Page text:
Because of significant cross-border smuggling of bulk currency from drug transactions, Mexico remains one of the most challenging money laundering jurisdictions. Several foreign banks have cut ties with Mexican counterparts in recent years after having paid more than $2 billion for lapses including the failure to flag suspicious transactions—a process known as “de-risking”. Transferring dollars through the U.S. has become harder after U.S. regulators and law enforcers cracked down on banks that don’t flag transfers linked to Mexican drug cartels or other criminal activity. As it stands, the onus is on Mexican lenders to convince their U.S. counterparts that they have strong anti-money laundering controls and protocols so U.S. small businesses can send money to Mexico confidently. If your business is in the construction, jewellery, or auto retail industry, be aware that these industries are considered high risk for money laundering.

Complex financial sectors

Mexico has complicated financial sectors and regulations with multiple regulating bodies in the mix. The four key ones are:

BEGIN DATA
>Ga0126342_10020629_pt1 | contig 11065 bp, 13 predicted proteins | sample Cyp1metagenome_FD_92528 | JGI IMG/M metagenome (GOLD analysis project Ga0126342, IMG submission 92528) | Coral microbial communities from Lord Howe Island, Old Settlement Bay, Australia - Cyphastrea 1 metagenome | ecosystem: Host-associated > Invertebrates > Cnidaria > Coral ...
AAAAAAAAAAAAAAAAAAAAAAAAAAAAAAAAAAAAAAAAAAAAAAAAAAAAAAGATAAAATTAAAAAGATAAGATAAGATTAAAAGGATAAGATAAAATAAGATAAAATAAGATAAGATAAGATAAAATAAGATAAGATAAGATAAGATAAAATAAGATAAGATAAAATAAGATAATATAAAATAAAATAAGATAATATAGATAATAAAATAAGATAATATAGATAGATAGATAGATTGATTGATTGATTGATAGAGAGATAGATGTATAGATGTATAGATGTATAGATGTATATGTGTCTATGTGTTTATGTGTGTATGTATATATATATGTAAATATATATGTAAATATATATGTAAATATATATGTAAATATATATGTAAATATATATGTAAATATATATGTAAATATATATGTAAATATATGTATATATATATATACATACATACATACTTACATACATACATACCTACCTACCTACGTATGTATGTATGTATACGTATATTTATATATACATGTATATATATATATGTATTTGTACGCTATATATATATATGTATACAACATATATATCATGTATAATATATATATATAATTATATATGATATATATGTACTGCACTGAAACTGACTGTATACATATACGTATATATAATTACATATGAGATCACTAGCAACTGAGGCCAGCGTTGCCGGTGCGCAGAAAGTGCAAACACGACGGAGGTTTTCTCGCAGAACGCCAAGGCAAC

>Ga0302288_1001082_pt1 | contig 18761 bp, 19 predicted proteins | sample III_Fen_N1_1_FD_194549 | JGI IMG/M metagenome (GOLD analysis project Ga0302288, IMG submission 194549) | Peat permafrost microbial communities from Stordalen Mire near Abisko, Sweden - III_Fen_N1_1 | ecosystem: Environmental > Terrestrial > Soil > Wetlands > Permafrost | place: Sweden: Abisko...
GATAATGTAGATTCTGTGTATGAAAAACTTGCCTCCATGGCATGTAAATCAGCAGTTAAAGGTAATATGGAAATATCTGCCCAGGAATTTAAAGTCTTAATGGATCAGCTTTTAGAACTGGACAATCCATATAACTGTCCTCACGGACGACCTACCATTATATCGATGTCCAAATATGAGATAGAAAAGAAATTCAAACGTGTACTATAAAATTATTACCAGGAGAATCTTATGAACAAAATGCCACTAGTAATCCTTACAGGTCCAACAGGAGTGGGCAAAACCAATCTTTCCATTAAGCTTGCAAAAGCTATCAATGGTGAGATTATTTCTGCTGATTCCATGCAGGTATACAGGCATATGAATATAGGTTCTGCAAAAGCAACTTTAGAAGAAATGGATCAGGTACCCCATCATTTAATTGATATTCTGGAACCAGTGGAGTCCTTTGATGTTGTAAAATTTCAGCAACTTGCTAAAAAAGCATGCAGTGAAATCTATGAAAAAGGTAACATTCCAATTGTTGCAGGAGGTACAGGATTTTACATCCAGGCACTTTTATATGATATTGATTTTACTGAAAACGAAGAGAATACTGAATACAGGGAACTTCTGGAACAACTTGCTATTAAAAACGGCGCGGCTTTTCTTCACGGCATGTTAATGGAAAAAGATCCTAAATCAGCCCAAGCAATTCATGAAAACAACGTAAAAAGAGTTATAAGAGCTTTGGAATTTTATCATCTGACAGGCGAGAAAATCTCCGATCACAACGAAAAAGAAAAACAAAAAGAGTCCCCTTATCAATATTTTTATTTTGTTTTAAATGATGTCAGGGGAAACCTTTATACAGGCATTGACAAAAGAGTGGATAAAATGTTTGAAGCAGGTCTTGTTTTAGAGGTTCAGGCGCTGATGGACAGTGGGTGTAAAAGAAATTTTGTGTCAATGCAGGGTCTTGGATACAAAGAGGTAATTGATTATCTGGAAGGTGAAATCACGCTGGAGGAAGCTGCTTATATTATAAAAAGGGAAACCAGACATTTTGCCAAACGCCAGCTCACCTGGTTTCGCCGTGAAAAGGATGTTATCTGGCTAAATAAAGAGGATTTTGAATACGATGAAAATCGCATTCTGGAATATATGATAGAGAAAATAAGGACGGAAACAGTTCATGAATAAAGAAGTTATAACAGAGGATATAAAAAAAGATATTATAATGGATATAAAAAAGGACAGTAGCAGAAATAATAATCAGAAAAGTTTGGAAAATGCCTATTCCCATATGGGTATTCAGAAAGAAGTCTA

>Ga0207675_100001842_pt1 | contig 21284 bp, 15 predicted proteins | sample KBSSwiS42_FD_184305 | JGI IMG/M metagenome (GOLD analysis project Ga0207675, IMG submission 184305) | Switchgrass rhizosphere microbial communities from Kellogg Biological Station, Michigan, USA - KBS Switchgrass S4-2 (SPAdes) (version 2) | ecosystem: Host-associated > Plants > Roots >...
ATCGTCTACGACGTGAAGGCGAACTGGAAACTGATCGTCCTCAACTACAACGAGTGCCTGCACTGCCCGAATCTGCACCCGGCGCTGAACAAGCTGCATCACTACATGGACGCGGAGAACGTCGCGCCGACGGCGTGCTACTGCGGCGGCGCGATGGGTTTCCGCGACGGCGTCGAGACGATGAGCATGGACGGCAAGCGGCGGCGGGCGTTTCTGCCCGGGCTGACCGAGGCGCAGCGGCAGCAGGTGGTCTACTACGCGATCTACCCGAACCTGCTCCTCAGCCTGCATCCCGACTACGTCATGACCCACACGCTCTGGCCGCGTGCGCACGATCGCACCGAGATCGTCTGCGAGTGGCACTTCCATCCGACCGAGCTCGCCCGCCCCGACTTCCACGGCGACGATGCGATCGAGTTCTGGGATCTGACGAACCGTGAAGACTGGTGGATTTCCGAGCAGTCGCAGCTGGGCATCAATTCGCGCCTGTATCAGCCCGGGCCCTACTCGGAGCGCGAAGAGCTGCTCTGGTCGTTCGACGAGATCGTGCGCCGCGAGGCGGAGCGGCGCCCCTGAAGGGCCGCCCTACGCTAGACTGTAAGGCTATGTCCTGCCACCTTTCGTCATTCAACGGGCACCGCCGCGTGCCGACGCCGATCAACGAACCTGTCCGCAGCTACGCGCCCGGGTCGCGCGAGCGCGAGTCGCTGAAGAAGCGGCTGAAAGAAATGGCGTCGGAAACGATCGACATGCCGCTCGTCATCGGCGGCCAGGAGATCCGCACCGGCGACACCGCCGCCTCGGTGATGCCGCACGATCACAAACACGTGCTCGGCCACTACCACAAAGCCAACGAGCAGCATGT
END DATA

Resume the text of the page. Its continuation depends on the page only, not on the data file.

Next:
• Comisión Nacional Bancaria y de Valores (CNBV)—National Banking and Securities Commission
  • Comisión de Seguros y Fianzas (CNSF)—National Insurance and Surety Commission
  • Comisión Nacional de Sistemas de Ahorro para el Retiro (CONSAR)—National Commission for the Pension System
  • Secretaría de Hacienda y Crédito Público (SHCP)—Secretariat of Finance and Public Credit

Be aware that Mexico applies Know Your Customer (KYC) policies—local regulations require businesses to rank their customers as either low or high risk, deferring much of the responsibility to the small business owner.

Global payment methods

Unfortunately for most SMBs, international wire transfers are cumbersome and expensive. When they send money to Mexico—even though it’s right next door—it’s just as complex as sending it anywhere else. International business payments to Mexico go through domestic and international clearing houses and currency exchange rates—which may happen at the beginning or the end of the process. Each of these links in the chain adds confusion and fees, and there’s no way to track payment to its recipient.